As the world looks to clean energy sources to be the saviour of the future, green bottlenecks could produce a severe bump in the road for a tangible, but overdue, reality.
Over the past decade, green technology has played a vital role in assisting countries to meet their emission targets and have become cheap enough to deploy at scale, so what is now holding them back? The worldwide switch to clean energy is still only in its infancy. A shift in raw materials is causing stress and strain to the market and resulting in a scramble for new projects with regulatory approval. Some would argue that the supply chain problems can be specifically linked to metal scarcity and land constraints, and that these are slowing the necessary green energy boom. The calculated price of five key minerals (including copper, nickel, lithium) used in electric cars and power grids has soared 139% in the past year. In February, a British auction for seabed rights for an offshore wind farm brought in just over £8.5 billion. With reported timber mafias roaming Ecuadorian forests to find balsa wood, a material used in wind turbine blades, the price of these precious natural resources is getting higher, both economically and socially.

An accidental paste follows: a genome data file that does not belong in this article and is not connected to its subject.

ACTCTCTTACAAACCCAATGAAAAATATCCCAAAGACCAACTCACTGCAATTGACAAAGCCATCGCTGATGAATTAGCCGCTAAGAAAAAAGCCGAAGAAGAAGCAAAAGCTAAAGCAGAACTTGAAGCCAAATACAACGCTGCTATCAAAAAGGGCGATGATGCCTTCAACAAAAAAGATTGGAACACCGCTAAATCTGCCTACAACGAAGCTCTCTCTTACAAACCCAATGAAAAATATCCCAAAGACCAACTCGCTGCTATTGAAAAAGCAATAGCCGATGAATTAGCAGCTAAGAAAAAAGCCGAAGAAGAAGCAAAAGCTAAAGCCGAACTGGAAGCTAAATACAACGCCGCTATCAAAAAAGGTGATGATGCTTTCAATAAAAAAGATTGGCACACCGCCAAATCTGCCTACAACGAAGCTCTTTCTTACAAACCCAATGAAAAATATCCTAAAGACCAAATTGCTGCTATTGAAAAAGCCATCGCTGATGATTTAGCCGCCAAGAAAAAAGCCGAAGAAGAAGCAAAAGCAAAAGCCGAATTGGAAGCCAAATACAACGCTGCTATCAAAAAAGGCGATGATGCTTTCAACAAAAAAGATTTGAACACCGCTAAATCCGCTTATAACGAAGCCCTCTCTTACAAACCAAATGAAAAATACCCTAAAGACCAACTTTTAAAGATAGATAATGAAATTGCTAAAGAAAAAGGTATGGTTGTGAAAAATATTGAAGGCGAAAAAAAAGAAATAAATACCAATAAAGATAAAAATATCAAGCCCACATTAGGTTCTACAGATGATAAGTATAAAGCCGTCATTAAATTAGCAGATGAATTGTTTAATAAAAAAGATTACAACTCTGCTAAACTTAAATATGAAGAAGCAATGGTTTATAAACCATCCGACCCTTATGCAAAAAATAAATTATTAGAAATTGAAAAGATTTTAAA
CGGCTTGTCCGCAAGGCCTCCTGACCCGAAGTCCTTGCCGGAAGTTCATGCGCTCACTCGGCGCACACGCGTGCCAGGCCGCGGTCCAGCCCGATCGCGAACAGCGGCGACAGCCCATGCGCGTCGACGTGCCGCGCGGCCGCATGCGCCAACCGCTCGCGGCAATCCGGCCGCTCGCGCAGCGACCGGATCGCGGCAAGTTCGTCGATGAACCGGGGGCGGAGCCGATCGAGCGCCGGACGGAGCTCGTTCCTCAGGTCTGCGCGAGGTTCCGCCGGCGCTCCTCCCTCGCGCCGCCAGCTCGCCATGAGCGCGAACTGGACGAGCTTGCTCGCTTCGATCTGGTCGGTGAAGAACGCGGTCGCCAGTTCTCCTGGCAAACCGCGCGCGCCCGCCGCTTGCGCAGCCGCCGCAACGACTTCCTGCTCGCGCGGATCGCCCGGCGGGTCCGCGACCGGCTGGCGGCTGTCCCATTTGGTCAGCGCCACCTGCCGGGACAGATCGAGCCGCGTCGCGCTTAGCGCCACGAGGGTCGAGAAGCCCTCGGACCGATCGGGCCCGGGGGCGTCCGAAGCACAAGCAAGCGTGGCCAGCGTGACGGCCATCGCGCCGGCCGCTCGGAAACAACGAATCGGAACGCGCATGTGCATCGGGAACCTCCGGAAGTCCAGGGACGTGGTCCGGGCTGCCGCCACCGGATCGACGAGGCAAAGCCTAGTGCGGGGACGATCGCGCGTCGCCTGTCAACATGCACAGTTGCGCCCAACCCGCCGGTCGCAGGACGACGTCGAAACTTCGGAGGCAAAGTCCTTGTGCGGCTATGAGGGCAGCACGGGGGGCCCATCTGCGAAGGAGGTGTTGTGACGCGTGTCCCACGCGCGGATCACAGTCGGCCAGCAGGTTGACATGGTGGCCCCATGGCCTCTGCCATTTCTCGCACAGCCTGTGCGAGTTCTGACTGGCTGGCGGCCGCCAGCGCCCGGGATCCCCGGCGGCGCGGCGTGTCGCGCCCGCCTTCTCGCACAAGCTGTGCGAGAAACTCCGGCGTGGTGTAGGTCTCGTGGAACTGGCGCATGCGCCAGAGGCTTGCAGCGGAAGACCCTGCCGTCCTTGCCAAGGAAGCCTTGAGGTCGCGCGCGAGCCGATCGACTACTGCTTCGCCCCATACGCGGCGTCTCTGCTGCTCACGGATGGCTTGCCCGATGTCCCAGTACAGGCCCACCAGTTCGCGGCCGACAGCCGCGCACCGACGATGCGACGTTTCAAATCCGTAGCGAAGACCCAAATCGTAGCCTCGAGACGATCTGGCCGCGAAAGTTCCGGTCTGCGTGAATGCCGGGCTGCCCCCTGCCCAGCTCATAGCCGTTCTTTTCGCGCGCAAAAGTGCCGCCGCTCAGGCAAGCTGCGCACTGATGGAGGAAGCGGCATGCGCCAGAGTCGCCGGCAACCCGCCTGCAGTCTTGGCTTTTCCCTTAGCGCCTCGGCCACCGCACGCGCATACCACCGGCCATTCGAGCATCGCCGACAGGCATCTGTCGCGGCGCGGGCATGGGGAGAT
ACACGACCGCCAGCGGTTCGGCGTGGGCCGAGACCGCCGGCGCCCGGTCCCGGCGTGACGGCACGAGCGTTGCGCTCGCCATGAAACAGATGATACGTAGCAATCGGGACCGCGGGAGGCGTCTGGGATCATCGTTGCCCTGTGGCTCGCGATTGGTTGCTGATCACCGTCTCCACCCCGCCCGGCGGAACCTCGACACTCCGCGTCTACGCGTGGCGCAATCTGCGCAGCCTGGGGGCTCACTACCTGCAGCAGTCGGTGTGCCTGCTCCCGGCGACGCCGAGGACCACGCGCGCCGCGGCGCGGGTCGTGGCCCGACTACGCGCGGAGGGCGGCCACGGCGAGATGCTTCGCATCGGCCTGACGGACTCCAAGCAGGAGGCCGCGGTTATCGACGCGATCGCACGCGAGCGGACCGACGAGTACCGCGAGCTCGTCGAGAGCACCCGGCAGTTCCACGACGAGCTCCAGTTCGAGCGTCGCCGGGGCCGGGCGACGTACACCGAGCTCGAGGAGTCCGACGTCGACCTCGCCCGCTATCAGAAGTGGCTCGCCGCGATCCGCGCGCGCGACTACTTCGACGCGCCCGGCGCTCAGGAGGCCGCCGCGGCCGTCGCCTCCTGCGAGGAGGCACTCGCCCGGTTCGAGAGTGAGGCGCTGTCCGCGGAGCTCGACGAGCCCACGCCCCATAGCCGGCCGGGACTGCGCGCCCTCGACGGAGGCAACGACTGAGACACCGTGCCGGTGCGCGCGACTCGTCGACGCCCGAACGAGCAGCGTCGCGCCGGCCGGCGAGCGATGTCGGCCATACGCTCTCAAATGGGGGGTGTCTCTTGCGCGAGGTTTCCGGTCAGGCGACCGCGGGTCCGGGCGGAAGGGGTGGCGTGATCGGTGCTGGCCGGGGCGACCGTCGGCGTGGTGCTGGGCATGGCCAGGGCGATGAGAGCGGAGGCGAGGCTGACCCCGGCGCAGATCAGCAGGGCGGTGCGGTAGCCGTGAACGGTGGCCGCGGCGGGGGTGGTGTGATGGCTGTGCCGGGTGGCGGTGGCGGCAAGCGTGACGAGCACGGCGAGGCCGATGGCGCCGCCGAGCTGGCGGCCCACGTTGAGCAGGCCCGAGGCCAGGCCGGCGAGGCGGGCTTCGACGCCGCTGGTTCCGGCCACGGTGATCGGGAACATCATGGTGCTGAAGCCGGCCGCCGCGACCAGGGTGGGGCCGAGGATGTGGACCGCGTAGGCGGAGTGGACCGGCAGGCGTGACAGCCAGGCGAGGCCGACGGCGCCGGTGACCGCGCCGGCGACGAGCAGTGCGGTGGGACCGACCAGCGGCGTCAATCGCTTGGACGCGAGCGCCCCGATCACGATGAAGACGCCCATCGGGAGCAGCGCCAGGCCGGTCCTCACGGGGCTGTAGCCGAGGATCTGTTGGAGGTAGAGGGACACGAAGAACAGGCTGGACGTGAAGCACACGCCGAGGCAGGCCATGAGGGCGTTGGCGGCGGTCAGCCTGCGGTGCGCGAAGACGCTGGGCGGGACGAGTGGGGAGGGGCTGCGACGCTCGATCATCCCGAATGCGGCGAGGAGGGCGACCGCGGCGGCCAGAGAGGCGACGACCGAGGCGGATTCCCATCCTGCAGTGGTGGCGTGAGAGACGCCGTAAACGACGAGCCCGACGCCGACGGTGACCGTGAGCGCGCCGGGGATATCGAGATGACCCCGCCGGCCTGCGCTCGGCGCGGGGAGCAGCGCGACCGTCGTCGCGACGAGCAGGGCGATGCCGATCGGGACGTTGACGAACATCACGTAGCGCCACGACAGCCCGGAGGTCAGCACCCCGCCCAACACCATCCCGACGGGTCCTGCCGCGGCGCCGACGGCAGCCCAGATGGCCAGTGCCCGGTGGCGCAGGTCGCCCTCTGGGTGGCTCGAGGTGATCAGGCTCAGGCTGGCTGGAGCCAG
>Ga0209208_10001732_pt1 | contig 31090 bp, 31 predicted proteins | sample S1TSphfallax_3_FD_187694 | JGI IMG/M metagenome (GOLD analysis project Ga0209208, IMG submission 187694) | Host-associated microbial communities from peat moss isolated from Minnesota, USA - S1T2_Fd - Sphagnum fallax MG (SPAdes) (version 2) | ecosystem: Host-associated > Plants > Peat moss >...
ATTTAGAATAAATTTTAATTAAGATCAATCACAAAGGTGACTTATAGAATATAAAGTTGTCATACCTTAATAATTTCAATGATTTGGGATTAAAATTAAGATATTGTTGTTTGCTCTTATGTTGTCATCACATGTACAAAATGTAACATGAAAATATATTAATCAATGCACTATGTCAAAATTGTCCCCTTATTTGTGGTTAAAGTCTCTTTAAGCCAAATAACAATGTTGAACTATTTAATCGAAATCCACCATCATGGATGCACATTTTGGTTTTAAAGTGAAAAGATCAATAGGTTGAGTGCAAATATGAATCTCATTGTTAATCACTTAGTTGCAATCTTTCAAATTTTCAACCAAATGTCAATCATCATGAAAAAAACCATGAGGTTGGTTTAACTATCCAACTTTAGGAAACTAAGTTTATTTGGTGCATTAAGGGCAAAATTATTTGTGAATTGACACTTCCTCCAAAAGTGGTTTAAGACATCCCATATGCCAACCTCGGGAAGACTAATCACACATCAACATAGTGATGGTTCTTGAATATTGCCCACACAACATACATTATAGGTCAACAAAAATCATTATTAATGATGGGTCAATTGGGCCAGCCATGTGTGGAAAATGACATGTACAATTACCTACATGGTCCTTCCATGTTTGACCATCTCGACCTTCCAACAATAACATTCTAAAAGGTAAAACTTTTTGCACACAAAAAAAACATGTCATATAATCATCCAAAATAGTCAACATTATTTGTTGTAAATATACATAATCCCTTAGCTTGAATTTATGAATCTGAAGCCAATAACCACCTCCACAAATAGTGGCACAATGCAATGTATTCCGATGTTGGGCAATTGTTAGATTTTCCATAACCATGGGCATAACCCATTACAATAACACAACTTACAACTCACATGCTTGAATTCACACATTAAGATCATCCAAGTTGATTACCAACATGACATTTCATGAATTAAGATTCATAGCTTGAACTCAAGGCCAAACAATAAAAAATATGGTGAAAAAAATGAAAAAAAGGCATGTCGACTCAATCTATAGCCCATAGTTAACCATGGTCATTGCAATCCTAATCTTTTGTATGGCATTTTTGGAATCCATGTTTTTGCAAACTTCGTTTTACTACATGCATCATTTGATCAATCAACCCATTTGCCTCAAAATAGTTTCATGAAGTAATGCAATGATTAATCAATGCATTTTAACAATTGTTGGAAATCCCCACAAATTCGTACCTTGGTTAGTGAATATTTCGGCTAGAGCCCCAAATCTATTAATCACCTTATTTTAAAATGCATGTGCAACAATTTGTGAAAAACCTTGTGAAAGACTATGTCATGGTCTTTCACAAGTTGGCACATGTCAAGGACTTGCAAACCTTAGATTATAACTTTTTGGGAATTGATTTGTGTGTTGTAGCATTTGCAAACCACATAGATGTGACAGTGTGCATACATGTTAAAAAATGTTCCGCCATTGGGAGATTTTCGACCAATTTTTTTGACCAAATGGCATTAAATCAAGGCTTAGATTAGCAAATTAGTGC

Zero is a Magic Number
Coupled with the supply chain issues, there is a wariness of governments making it worse by using climate policy as a tool for furthering other political objectives. It can be argued that governments should instead respond to these market signals to enable a huge private sector investment boom over the next decade, which would increase capacity. Although the zero-carbon promises made by governments are bold and indeed, essential, some would argue they appear to be empty. Startling statistics put these zero-emission pledges into a harsh light; to meet the needs of the net-zero 2050 target coal demand would need to fall by almost 60%, a level last seen in the 1970s. The power sector investment would need to almost triple from $760 billion in 2019 to $2200 billion in 2030, with more than one-third spent to expand, modernise and digitalise electricity networks. If governments drag their feet, they stand little chance of meeting their assurances to reach ‘net-zero’ emissions. The countries who have adopted the net-zero target by 2050 account for over 70% of world GDP and GHG emissions.
It is not only governments who need to change strategy; investors are starting to demand that firms also change, sparked by the realisation that clean technologies are more cost competitive. Investors demands coincide with the new CSRD proposal, formally NFRD, and its implementation is scheduled to begin 2022, at the earliest. The CSRD will increase the effectiveness and cohesiveness of sustainability reporting throughout the EU. Legislation requiring investors to channel funds into the green sector depicts the trend towards growth for more sustainable companies. Among the clean energy pioneers are companies like Orsted, a wind-farm organisation, which plans a rise in capital spending of 30% this year, alongside Tesla, the electric-car giant, also planning an increase of 62%. An eyebrow-raising $178bn flowed into green-tinged investment funds in the first quarter of 2021. There’s clearly money in this sector so where is it going wrong?
Getting Ahead of Ourselves